Legendary buns: the history behind your Easter treats

8 Apr

image courtesy of wikipedia.org

Whether it’s halved and toasted, eaten cold and whole, with lashings of butter or a scraping of jam, shop-bought or home-made, there is no denying that Easter isn’t complete without munching on a hot cross bun (or a few!). But what do we really know about where this delicious Easter treat came from?

We all know hot cross buns to be part of the Easter celebrations, traditionally eaten on Good Friday. However, the presence of the hot cross bun isn’t just rooted in Christian celebrations, but can be seen all over the world throughout history. One belief is that the Saxons made buns for their ‘Eostre celebrations’, offering the spiced cakes to Eostre, the goddess of spring. This pagan tradition is one upon which our own Easter celebrations are based.

There are also links to ancient Greece, where buns were offered up to Artemis and Hecate, the bun representing the four stages of the moon. It is also said that the Babylonians offered the hot cross bun to Ishtar, the Queen of Heaven, on the same day every year that we celebrate Good Friday.There are even signs of the hot cross bun in China, Mexico and Egypt!

While the religious significance of the hot cross bun is well known, there are other strange customs and superstitions that have been passed down over the years. Who would have thought that hanging a hot cross bun made on Good Friday by the front door could protect a house from fire, or if taken on a sea voyage would protect sailors against being shipwrecked. It is even said that they have magical powers and will never go mouldy even if you keep them from one year to the next.  Some believe that the hot cross bun has medicinal properties, and legend tells us that if a piece of it is eaten by someone who is unwell, its special healing powers will cure them of their illness.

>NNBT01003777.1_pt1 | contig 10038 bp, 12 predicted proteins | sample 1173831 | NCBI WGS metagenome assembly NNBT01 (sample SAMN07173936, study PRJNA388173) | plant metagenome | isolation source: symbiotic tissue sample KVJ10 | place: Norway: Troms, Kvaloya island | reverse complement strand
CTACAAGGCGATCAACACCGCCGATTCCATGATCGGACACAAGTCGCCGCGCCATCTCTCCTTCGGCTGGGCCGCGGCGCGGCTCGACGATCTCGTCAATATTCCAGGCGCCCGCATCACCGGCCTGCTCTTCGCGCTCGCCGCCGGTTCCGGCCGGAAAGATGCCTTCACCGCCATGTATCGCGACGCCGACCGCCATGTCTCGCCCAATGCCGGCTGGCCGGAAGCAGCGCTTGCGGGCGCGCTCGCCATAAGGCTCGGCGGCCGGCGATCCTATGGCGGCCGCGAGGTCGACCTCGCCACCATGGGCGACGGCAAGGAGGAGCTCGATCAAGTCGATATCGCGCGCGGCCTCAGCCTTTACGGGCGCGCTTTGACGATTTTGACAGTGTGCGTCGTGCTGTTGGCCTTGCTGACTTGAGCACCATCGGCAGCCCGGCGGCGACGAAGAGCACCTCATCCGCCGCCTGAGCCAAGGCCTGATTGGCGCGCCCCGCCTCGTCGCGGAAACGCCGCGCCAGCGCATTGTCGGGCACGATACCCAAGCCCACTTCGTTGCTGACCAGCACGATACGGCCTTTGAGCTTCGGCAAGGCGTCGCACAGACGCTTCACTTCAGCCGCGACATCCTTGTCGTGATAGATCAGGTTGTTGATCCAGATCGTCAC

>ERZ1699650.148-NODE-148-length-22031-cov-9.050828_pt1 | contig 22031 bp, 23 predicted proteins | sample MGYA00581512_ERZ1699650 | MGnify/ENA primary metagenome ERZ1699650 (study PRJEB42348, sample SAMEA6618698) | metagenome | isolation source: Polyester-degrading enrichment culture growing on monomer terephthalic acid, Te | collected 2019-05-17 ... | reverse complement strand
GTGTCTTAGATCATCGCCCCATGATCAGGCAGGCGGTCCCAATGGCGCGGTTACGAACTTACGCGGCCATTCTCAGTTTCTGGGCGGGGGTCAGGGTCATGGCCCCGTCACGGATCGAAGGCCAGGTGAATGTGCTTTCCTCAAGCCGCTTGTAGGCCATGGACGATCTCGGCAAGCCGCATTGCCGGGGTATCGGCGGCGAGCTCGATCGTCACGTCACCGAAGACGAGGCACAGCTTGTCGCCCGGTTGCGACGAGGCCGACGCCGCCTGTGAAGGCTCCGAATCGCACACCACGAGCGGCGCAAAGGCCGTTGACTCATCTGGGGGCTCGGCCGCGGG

However, not everyone was happy about the hot cross bun and the superstitions it held.  In 1592, the Queen passed a law stating that hot cross buns could not be made or sold at any time except for funerals, Good Friday and Christmas. Luckily for us, this couldn’t be enforced and we can enjoy them all year round. We can see how much the hot cross bun became part of the community. The Chelsea Bun House holds a legend surrounding the popularity of the hot cross bun. It is said that on Good Friday in 1829, around 240,000 buns were sold to over 50,000 people who crowded outside.

Bringing us forward, popular bakery retailer Gregg’s sold over 3 million hot cross buns just over the Easter period last year! So let’s take a moment to think about the challenge our nation’s bakers meet every year to bring us all these delicious treats. Bakers work hard to make sure we get our hot cross buns, not only in time for the Easter celebrations but all year round.

Hot cross buns are perhaps the hardest of all cakes to make in a bakery, always sticking to the machines and needing constant attention. Even today, the hot cross bun still works its magic, as told in this charming baker’s tale. In one particular bakery, no matter how many they bake, however many buns get burnt or go wrong, there are always two buns left from the batch.  These two buns get to be eaten by the baker who made them. This is Easter’s gift to the bakers for ensuring we all get our delicious hot cross buns in time to celebrate!

The hot cross bun is a symbol of Easter, and this simple cake holds so much history, tradition and legend. So remember how the hot cross bun came to be part of our yearly celebrations when you tuck into yours!


One Response to “Legendary buns: the history behind your Easter treats”

  1. Bongo Tom May 11, 2012 at 10:39 am #

    If you want to see evidence of buns not going mouldy, check out the Widow’s Son in Bromley-by-Bow:

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